Orders of the Day — National Insurance (Non-Participating Employments)

Part of the debate – in the House of Commons at 12:00 am on 8th November 1960.

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Photo of Mr Gerald Reynolds Mr Gerald Reynolds , Islington North 12:00 am, 8th November 1960

I am glad that we are having this debate this evening, but I am rather disappointed so far. The representations that are being made in support of the Prayer are solely on behalf of local authorities and other bodies which are operating schemes under some form of statute. I agree that the Regulations do impose upon them onerous responsibilities, but I think we should realise that at the same time they also impose an onerous responsibility on the private employers. I should have thought that once the scheme had satisfied the Regulations so far as contracting out is affected, it was in very much the same sort of cate- gory, so far as the safety of insured benefits and things of that nature are concerned, as the local authority and other statutory schemes which we are talking about; once it satisfied those conditions for contracting out which have already been approved by this House. I think that the Regulations we are discussing tonight impose an unnecessary burden not only on the local authorities but upon other employers who have contracting out arrangements as well.

Regulation 3 lays it down that when someone leaves an employer—and this applies just as much to a private employer as to a local authority employer—payment in lieu of contribution has to be made to the Ministry of National Insurance. At the Ministry's office there will be a record card for each individual, whether in a local authority contracting out scheme or in a private one, for it applies equally to both, and is equally ridiculous in both, to my mind. At Newcastle there will be a card which the Minister and his servants can look at which tells them that a man was off sick for, say, twelve weeks during the period; and that the amount to be paid out by the employer, whether a local authority or private firm, is x pounds. It is perfectly simple. The record is there. They are all there in Newcastle.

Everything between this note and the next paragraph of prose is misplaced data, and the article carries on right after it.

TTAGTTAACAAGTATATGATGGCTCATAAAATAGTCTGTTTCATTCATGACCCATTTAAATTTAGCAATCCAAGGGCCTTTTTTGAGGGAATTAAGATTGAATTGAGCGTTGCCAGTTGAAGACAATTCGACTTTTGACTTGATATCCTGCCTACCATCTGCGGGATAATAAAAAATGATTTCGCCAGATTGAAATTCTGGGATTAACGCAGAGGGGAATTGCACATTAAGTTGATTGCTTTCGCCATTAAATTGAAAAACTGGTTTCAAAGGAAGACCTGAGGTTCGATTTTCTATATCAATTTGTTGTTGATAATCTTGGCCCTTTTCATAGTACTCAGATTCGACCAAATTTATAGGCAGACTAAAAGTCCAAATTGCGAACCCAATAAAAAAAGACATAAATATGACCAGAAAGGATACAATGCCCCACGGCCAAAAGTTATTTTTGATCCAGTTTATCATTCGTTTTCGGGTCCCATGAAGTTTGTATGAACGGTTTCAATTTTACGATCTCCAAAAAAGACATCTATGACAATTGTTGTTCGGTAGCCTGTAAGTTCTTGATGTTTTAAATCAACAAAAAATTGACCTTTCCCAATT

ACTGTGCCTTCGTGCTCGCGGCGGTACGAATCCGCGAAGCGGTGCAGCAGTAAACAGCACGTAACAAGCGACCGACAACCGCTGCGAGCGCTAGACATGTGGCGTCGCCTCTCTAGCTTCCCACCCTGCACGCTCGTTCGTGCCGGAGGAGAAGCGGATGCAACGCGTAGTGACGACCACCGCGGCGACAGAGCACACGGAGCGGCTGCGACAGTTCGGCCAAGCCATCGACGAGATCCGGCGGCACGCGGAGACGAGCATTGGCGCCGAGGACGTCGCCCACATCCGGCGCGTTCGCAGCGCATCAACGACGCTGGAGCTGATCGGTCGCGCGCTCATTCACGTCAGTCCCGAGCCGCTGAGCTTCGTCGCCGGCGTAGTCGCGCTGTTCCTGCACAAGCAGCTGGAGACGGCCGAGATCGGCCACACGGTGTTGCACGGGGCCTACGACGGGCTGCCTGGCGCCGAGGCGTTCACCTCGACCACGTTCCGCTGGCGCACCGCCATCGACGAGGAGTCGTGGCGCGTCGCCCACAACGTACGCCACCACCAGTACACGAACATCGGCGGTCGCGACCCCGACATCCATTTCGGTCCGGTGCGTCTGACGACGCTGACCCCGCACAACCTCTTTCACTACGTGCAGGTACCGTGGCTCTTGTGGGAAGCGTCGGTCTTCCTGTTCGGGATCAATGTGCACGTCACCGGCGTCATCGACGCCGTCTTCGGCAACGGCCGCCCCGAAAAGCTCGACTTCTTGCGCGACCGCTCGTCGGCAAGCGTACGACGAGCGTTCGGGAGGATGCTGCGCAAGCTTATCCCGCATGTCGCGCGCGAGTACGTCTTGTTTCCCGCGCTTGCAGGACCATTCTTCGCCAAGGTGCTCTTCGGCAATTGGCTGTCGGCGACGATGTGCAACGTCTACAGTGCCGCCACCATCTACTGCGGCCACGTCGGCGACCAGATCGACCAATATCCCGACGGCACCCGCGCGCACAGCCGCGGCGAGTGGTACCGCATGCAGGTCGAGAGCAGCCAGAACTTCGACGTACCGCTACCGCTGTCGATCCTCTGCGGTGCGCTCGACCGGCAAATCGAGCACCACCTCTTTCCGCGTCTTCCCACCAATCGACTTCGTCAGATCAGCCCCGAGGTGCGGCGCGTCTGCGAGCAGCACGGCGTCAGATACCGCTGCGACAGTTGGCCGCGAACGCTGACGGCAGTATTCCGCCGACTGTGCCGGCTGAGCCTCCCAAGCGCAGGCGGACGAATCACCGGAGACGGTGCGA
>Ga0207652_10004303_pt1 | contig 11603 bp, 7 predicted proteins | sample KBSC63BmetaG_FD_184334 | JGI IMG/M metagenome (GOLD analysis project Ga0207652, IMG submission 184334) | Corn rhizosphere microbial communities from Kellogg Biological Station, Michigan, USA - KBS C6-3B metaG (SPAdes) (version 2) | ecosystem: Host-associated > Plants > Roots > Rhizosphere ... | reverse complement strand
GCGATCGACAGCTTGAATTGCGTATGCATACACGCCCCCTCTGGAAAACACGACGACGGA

That is not what is going to happen. In future the employer has to keep special records. At the moment he stamps by machine or by licking the stamp and putting it on. In future the employer will have to keep a record which shows how many weeks' sickness the employee has had during the whole period of contracted out service with him. If and when the employee leaves his service—I say "if and when" because the chap may stay with him throughout his service—the employer has to be able to show how many weeks' sick leave the employee had during the whole period of service while contracted out. The employer has to state it in the records, duplicating those already being maintained by the Ministry for all employees, all insured persons, at Newcastle. This affects not only local authorities but also the private employers.

What exactly are we looking at? The employer has to have a certificate certifying who the person responsible for paying the pension is, who the responsible payees are, where the pension is to be collected, and how much is to be paid to every retired person.

Hon. Members may not realise that for the next five years not a single one of these employees will have an amount greater than 4s. per week. The cost of issuing the certificate would use up almost six months' benefits in many cases. Does the House realise that for someone earning £12 a week now and due for retirement in five years' time all this procedure, all this information, this special certificate and everything else, has to be furnished and done to tell him that he is entitled as of right to a pension of 2s. a week for the rest of his life? It is a nonsensical arrangement which the Ministry enforces upon employers by their ridiculous superannuation scheme which they are imposing upon unwilling contributors throughout the country at the present time.

The more I look at the Regulations and the mass of other Regulations, some of which have been prayed against, some of which have not, the more I am forced to the conclusion that this ridiculous type of scheme for ludicrously small benefits which we are talking about, the Government scheme, is a waste of time, and involves an unnecessary administrative burden, and the sooner, in the light of the Government's scheme, they pack up contracting out altogether, the better and cheaper it will be.